In 1999, Kanu moved to the English Premier League (EPL) where he became Arsenal’s first African signing. In those days only a few people in Nigeria watched English football. It was regarded as static and boring. But the lanky Nigerian killed that notion with his performances and soon began to recruit a huge following for the Londoners that still stands to this day.
A hat-trick against Chelsea at Stamford Bridge to give the Gunners a 3-2 win over their bitter rivals cemented Kanu into Arsenal history. The ease and talent with which he waltzed past the Blues defence was made even more obvious when Arsene Wenger exclaimed that the lad had skills that could not be coached.
After five seasons in North London and having won two league and FA Cup titles, Kanu moved to the smaller West Bromwich Albion club, where he made little impact as the club was relegated. However, a move to Portsmouth seemed to rejuvenate his tiring legs and he helped the Seasiders to an FA Cup title in 2008, his third. His goal in the final against Cardiff City effectively sealed his legend in English football.
On the international scene, Kanu played at three Fifa World Cups and five African Nations Cups. Despite his scoring prowess, he did not find the back of the net in all those tournaments and was unable to achieve any major competition victory with the team that was bedevilled by administrative problems and various other issues most of the time.
To his credit though, he maintained a humble gait and was always available to play when his country needed his services.
The Lion Heart
After his heart surgery, Kanu moved to set up a heart foundation named after him and has been involved in helping many Africans to get access to medical care. Over 400 children have been helped by the organisation with regards to heart surgeries at a 98.5% success rate. He has made plans to set up a $32million heart hospital in Nigeria to bring heart care closer to home and ensure it is better afforded within the country, rather than travelling overseas.
He is also a UNICEF ambassador as well as a businessman with a hotel and bottled water company, among many other interests.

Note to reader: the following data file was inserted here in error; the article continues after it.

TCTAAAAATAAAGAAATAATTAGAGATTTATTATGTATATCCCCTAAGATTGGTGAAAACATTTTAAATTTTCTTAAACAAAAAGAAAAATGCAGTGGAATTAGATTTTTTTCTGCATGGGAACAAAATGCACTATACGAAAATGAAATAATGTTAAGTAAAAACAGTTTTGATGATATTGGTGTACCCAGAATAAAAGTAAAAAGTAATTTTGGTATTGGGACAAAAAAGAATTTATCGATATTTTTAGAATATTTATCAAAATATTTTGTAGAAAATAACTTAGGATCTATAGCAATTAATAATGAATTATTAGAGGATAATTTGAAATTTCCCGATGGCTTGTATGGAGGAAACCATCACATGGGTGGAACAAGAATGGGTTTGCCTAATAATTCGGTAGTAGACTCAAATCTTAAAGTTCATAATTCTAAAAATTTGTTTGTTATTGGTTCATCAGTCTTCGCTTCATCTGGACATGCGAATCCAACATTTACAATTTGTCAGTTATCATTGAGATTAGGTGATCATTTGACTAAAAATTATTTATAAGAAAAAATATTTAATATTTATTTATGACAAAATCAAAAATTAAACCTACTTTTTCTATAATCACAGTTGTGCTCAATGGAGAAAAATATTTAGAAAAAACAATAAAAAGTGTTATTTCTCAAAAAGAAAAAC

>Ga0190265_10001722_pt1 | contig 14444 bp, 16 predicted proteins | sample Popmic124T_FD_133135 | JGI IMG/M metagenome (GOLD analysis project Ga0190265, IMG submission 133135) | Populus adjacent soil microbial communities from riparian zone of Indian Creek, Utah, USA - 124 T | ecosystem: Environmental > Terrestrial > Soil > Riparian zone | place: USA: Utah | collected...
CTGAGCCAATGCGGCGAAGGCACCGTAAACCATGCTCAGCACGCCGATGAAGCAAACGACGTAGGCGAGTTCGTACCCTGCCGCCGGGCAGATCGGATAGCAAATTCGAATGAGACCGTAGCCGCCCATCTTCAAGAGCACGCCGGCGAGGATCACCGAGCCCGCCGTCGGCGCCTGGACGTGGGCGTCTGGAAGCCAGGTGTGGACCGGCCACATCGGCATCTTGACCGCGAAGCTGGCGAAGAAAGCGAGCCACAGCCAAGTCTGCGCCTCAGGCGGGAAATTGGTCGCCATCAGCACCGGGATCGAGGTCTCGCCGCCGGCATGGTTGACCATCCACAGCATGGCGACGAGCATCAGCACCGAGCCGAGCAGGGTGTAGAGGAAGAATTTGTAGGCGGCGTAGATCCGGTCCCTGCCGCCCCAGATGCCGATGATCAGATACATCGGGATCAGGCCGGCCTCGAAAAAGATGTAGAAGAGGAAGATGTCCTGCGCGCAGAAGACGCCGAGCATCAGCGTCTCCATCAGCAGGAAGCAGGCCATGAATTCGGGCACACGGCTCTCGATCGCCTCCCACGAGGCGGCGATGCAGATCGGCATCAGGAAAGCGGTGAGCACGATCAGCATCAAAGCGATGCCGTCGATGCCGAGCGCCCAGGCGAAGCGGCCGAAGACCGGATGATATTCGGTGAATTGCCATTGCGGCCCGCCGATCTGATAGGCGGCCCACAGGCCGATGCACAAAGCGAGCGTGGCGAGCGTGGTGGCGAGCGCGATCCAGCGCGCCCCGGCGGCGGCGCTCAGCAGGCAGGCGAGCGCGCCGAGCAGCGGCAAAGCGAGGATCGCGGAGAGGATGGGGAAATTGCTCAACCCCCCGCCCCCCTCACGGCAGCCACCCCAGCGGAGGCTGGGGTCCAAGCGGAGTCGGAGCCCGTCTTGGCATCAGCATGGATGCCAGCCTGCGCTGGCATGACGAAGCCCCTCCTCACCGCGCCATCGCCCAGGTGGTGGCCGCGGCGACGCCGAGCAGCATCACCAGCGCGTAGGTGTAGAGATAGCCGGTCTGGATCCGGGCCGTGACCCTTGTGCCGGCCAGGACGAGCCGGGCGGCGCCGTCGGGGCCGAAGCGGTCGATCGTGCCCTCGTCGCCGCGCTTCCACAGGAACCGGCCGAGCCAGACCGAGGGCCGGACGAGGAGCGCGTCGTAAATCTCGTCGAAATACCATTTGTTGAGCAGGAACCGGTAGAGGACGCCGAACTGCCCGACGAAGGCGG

What football peers said about Kanu
|“I cannot hide the fact that I moulded my career in his image and it is obvious that he is still my inspiration and hero as a footballer.”
- Emmanuel Adebayor
Sammy Osei Kuffuor (ex-Bayern and former Ghana)
“I played against Kanu several times and. He was a very skilful player despite his height. It’s an honour to have known such a great talent.”
Anthony Baffoe (former Leverkussen and ex-Ghana)
“He’s one of the most intelligent players on the pitch and very skilful. He had a great sense of timing and superb last pass. World football is losing another living legend.”
|“After playing against him [at Afcon 2006], I was honoured and today I came here to show how much we respect and appreciate his achievement, inspiration, motivation and charitable gesture. Kanu is undoubtedly the most recognised successful and talented footballer I have ever seen on the field.”
- Samuel Eto'o
Rigobert Song (ex-Liverpool and former Cameroon captain)
“Look at the kids, he has helped them a lot by reviving their lives and giving their parents hope through his foundation. This is a wonderful gesture of a true African ambassador coming from Nigeria.”
Stephen Keshi (ex-Nigeria captain and former Togo and Mali coach)
“It is very bitter to swallow, that those excellent skills, deft touches, sleek moves and body swerves, the sublime and wonderful touches on the ball that are the hallmark of this hero of our time will be missing on the international stage.”
|HONOURS | Kanu won a great deal during his career
||Three Dutch league titles, Uefa Champions League, Uefa Super Cup, Intercontinental Cup|
||Uefa Cup (now Europa League)|
||Two Premier League titles, two FA Cups, Community Shield|
||Fifa U17 World Cup title, Olympic gold medal|
||Caf African player of the year 1996 & 1999|